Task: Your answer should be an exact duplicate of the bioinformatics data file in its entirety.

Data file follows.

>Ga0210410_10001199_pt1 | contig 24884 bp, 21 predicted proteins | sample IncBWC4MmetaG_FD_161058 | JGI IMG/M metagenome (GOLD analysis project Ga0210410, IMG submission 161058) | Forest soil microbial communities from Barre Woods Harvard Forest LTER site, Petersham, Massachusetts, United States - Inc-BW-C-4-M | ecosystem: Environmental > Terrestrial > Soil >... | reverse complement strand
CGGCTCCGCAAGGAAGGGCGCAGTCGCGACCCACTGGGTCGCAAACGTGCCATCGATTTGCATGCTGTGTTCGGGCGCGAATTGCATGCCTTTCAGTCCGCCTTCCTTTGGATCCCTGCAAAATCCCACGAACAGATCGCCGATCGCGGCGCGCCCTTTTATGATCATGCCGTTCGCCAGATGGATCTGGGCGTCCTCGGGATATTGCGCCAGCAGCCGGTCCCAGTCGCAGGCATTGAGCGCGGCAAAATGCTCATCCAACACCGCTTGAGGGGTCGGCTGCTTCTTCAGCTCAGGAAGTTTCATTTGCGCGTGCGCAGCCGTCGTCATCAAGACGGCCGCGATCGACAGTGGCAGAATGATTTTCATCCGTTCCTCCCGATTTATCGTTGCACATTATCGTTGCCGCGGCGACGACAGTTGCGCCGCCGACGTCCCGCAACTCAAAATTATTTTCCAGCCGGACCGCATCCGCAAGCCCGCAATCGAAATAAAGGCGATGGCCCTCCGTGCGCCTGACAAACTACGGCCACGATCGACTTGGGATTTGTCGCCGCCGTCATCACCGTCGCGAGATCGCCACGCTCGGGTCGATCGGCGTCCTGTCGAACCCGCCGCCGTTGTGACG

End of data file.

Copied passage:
>Ga0210410_10001199_pt1 | contig 24884 bp, 21 predicted proteins | sample IncBWC4MmetaG_FD_161058 | JGI IMG/M metagenome (GOLD analysis project Ga0210410, IMG submission 161058) | Forest soil microbial communities from Barre Woods Harvard Forest LTER site, Petersham, Massachusetts, United States - Inc-BW-C-4-M | ecosystem: Environmental > Terrestrial > Soil >... | reverse complement strand
CGGCTCCGCAAGGAAGGGCGCAGTCGCGACCCACTGGGTCGCAAACGTGCCATCGATTTGCATGCTGTGTTCGGGCGCGAATTGCATGCCTTTCAGTCCGCCTTCCTTTGGATCCCTGCAAAATCCCACGAACAGATCGCCGATCGCGGCGCGCCCTTTTATGATCATGCCGTTCGCCAGATGGATCTGGGCGTCCTCGGGATATTGCGCCAGCAGCCGGTCCCAGTCGCAGGCATTGAGCGCGGCAAAATGCTCATCCAACACCGCTTGAGGGGTCGGCTGCTTCTTCAGCTCAGGAAGTTTCATTTGCGCGTGCGCAGCCGTCGTCATCAAGACGGCCGCGATCGACAGTGGCAGAATGATTTTCATCCGTTCCTCCCGATTTATCGTTGCACATTATCGTTGCCGCGGCGACGACAGTTGCGCCGCCGACGTCCCGCAACTCAAAATTATTTTCCAGCCGGACCGCATCCGCAAGCCCGCAATCGAAATAAAGGCGATGGCCCTCCGTGCGCCTGACAAACTACGGCCACGATCGACTTGGGATTTGTCGCCGCCGTCATCACCGTCGCGAGATCGCCACGCTCGGGTCGATCGGCGTCCTGTCGAACCCGCCGCCGTTGTGACG